Thursday, December 15, 2016

Accept God’s Plan and Rejoice

By Beth DeCristofaro

Raise a glad cry, you barren one who did not bear, Break forth in jubilant song, you who were not in labor, For more numerous are the children of the deserted wife than the children of her who has a husband, says the LORD. (Isaiah 54:1)

I tell you, Behold, I am sending my messenger ahead of you, he will prepare your way before you”. I tell you, among those born of women, no one is greater than John; yet the least in the kingdom of God is greater than he.”  … but the Pharisees and scholars of the law, who were not baptized by him, rejected the plan of God for themselves.) (Luke 7:27-28)

Hear, O LORD, and have pity on me;
O LORD, be my helper.”
You changed my mourning into dancing;
O LORD, my God, forever will I give you thanks.
R. I will praise you, Lord, for you have rescued me.
        (Psalm 30:12-13)

Such incredible promises.  But you have to buy in.  Even though Jesus has just told us that his yoke is easy and his burden is light, we struggle and chafe with what we think we deserve or dwell on misplaced priorities.  Don’t we all know someone who just can’t get on board, who sees the world as against him/her?

“Every Who down in Whoville liked Christmas a lot
But the Grinch who lived just North of Whoville did not!

The Grinch hated Christmas! The whole Christmas season!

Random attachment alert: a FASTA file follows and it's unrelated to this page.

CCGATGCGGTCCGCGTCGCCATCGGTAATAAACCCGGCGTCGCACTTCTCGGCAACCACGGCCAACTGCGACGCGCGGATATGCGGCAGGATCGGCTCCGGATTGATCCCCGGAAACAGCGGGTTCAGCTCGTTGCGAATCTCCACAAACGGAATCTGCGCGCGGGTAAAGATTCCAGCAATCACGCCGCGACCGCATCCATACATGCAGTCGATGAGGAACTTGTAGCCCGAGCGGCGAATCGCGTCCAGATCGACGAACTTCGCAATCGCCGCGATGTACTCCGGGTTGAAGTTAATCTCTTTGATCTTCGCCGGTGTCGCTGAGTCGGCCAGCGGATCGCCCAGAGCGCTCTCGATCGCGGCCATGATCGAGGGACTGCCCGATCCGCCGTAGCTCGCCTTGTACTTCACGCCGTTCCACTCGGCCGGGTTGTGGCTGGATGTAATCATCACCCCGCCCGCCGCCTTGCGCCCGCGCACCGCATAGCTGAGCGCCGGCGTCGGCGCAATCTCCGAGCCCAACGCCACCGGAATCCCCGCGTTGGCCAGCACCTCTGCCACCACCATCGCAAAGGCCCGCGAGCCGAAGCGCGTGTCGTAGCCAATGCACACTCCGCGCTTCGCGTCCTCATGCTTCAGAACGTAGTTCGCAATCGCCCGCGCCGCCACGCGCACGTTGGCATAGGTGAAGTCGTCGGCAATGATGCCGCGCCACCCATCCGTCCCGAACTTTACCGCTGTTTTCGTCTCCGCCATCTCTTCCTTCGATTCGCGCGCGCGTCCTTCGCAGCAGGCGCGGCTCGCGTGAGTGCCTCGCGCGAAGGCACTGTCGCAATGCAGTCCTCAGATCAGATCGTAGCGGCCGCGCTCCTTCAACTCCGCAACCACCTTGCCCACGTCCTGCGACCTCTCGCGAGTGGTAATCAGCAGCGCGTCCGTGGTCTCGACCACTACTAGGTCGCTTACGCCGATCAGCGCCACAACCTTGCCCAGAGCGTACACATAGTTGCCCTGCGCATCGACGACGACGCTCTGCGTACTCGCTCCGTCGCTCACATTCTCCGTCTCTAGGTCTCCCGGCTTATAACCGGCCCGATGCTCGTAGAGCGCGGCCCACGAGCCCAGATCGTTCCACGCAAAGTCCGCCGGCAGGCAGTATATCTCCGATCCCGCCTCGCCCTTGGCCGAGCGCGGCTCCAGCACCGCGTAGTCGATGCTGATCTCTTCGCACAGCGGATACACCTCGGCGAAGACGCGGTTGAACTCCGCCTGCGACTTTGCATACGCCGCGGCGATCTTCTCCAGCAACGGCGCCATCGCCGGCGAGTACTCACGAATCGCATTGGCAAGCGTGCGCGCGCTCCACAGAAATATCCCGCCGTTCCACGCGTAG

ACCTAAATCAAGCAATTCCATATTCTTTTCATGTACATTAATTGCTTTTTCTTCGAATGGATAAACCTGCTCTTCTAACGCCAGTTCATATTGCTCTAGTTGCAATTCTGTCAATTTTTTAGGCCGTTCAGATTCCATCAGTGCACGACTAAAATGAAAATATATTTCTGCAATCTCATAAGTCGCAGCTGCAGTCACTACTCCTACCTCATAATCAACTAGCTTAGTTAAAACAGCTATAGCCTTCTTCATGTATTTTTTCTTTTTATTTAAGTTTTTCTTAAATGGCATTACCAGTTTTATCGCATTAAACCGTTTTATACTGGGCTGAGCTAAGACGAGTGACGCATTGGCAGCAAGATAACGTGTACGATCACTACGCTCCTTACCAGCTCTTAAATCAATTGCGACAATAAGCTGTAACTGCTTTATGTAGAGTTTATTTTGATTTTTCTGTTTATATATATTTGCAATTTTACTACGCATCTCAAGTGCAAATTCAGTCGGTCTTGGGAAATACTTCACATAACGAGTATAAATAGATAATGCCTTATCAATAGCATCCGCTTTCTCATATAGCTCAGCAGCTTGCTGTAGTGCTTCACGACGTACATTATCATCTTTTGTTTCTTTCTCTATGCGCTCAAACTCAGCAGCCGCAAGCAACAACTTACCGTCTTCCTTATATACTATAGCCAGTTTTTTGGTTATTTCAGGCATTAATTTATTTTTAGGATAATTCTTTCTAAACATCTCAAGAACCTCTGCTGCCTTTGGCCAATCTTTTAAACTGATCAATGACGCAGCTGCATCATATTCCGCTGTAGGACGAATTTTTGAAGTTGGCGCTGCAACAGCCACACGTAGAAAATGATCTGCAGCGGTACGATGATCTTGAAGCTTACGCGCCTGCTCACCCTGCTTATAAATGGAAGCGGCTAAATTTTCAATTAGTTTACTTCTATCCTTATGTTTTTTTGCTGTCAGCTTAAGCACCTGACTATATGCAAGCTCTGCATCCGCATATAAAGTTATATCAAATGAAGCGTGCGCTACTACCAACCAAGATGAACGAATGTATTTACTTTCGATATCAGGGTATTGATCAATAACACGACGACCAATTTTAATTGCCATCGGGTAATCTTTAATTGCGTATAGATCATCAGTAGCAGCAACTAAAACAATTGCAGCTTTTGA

Now, please don't ask why. No one quite knows the reason.

It could be, perhaps, that his shoes were too tight.
It could be his head wasn't screwed on just right.

But I think that the most likely reason of all
May have been that his heart was two sizes too small.

But, whatever the reason, his heart or his shoes,
He stood there on Christmas Eve hating the Whos,”

Jesus told us again and again that God offers us His Kingdom, not our personal kingdom.  John, vital messenger and prophet, is less than the poor, abandoned, ill.  Yet John is as much Jesus’ brother as is the homeless, as are the bombarded in Aleppo, as am I and you.  God’s Kingdom is not of status. We prepare for Christmas in prayer and reflection and come to know again God’s compassion with our human tragedies and fragility.

The Who’s knew their celebration was symbolic of their hospitality, and community which resulted in joy:

"Pooh-pooh to the Whos!" (the Grinch) was grinchily humming.
"They're finding out now that no Christmas is coming!

They're just waking up! I know just what they'll do!
Their mouths will hang open a minute or two
Then the Whos down in Whoville will all cry boo-hoo!”

That's a noise," grinned the Grinch, "that I simply must hear!"
He paused, and the Grinch put a hand to his ear.

And he did hear a sound rising over the snow.
It started in low, then it started to grow.

But the sound wasn’t sad,
Why this sound sounded merry!
It couldn’t be so.
But it WAS merry!  VERY! …

Every Who down in Whoville, the tall and the small,
Was singing without any presents at all! …

“It came without ribbons! It came without tags!
It came without packages, boxes, or bags!"

He puzzled and puzzled till his puzzler was sore.
Then the Grinch thought of something he hadn't before.

Maybe Christmas, he thought, doesn't come from a store.
Maybe Christmas, perhaps, means a little bit more!” [i]

The phrase “keep Christ in Christmas” has become ubiquitous with the USA holiday season.  Perhaps we might think of how we do that.  Do we accept and support ourselves and those who look most and think most like us?  Or do we see the Kingdom as God’s and we are fortunately blessed participants.  Thus we can break forth in jubilant, song with the compassion of God on our lips, propelling our feet and hands and swelling our hearts?

[i] “How The Grinch Stole Christmas”, Geissel, Theodore Suess, Random House, New York, 1957)

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